HGF, SDF-1, and MMP-9 are involved in stress-induced human CD34 + stem cell recruitment to the liver

Orit Kollet, Shoham Shivtiel, Yuan Qing Chen, Jenny Suriawinata, Swan N. Thung, Mariana D. Dabeva, Joy Kahn, Asaf Spiegel, Ayelet Dar, Sarit Samira, Polina Goichberg, Alexander Kalinkovich, Fernando Arenzana-Seisdedos, Arnon Nagler, Izhar Hardan, Michel Revel, David A. Shafritz, Tsvee Lapidot

Research output: Contribution to journalArticlepeer-review

555 Scopus citations

Abstract

Hematopoietic stem cells rarely contribute to hepatic regeneration, however, the mechanisms governing their homing to the liver, which is a crucial first step, are poorly understood. The chemokine stromal cell-derived factor-1 (SDF-1), which attracts human and murine progenitors, is expressed by liver bile duct epithelium. Neutralization of the SDF-1 receptor CXCR4 abolished homing and engraftment of the murine liver by human CD34+ hematopoietic progenitors, while local injection of human SDF-1 increased their homing. Engrafted human cells were localized in clusters surrounding the bile ducts, in close proximity to SDF-1-expressing epithelial cells, and differentiated into albumin-producing cells. Irradiation or inflammation increased SDF-1 levels and hepatic injury induced MMP-9 activity, leading to both increased CXCR4 expression and SDF-1-mediated recruitment of hematopoietic progenitors to the liver. Unexpectedly, HGF, which is increased following liver injury, promoted protrusion formation, CXCR4 upregulation, and SDF-1-mediated directional migration by human CD34+ progenitors, and synergized with stem cell factor. Thus, stress-induced signals, such as increased expression of SDF-1, MMP-9, and HGF, recruit human CD34+ progenitors with hematopoietic and/or hepatic-like potential to the liver of NOD/SCID mice. Our results suggest the potential of hematopoietic CD34+/CXCR4 + cells to respond to stress signals from non-hematopoietic injured organs as an important mechanism for tissue targeting and repair.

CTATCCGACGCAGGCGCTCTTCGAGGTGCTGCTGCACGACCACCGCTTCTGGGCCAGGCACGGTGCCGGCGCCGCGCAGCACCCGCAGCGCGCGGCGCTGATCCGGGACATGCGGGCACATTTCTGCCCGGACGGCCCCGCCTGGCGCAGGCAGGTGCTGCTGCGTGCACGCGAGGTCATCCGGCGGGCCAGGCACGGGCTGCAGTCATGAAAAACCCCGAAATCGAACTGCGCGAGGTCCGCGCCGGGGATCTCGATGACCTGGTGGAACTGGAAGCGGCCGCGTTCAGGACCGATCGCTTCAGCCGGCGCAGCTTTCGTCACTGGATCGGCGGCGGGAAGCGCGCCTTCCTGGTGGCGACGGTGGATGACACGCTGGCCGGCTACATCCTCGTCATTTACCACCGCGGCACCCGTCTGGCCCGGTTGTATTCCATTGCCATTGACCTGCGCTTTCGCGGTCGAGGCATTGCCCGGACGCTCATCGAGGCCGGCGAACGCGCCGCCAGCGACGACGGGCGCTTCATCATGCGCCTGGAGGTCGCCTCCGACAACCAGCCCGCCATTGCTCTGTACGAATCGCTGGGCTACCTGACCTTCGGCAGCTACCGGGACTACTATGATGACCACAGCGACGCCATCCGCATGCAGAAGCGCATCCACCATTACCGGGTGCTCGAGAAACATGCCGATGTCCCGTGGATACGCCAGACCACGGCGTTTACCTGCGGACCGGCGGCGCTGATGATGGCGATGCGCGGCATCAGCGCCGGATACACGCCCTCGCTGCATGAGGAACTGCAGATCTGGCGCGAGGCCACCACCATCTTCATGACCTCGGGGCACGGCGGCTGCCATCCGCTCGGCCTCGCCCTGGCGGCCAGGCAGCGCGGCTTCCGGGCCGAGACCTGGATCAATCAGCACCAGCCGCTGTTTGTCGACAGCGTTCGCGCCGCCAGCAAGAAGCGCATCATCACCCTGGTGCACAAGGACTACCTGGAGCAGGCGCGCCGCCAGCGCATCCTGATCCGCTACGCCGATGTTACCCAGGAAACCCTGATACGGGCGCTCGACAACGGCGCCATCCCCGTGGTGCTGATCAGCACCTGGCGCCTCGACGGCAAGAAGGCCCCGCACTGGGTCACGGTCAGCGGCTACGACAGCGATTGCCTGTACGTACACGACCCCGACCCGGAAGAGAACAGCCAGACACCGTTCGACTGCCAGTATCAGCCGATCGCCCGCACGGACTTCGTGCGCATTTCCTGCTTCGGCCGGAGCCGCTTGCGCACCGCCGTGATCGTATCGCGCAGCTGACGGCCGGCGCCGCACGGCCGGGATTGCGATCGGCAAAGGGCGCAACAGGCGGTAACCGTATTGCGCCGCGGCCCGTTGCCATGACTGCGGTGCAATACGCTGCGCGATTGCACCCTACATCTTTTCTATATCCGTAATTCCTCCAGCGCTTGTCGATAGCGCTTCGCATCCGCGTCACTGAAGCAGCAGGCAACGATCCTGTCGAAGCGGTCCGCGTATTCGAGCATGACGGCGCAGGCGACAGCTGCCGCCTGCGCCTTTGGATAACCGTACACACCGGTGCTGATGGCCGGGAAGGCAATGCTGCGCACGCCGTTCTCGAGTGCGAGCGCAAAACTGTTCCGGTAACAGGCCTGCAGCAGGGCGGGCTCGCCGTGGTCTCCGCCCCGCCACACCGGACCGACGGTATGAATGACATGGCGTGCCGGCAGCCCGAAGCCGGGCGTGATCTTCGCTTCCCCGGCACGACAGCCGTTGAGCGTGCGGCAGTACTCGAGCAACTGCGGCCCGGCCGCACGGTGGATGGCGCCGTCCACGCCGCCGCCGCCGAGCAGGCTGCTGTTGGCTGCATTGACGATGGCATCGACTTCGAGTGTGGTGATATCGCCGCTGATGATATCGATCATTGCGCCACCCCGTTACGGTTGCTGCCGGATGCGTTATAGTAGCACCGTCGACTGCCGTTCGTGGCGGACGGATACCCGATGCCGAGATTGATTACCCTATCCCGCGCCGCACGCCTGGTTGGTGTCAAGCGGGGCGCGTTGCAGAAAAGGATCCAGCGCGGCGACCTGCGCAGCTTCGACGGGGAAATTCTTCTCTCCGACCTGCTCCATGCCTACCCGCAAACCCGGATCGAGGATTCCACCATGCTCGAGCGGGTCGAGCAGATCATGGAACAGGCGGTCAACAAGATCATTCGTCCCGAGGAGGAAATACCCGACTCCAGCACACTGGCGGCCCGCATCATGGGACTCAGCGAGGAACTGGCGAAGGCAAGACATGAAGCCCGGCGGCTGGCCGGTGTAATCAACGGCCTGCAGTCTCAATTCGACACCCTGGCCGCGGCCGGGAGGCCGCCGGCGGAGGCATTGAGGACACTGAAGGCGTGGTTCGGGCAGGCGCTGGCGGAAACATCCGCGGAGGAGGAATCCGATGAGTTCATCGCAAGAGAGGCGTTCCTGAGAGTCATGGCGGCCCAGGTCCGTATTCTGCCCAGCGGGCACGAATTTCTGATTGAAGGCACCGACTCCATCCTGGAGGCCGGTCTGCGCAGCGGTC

Original languageEnglish
Pages (from-to)160-169
Number of pages10
JournalJournal of Clinical Investigation
Volume112
Issue number2
DOIs
StatePublished - Jul 2003

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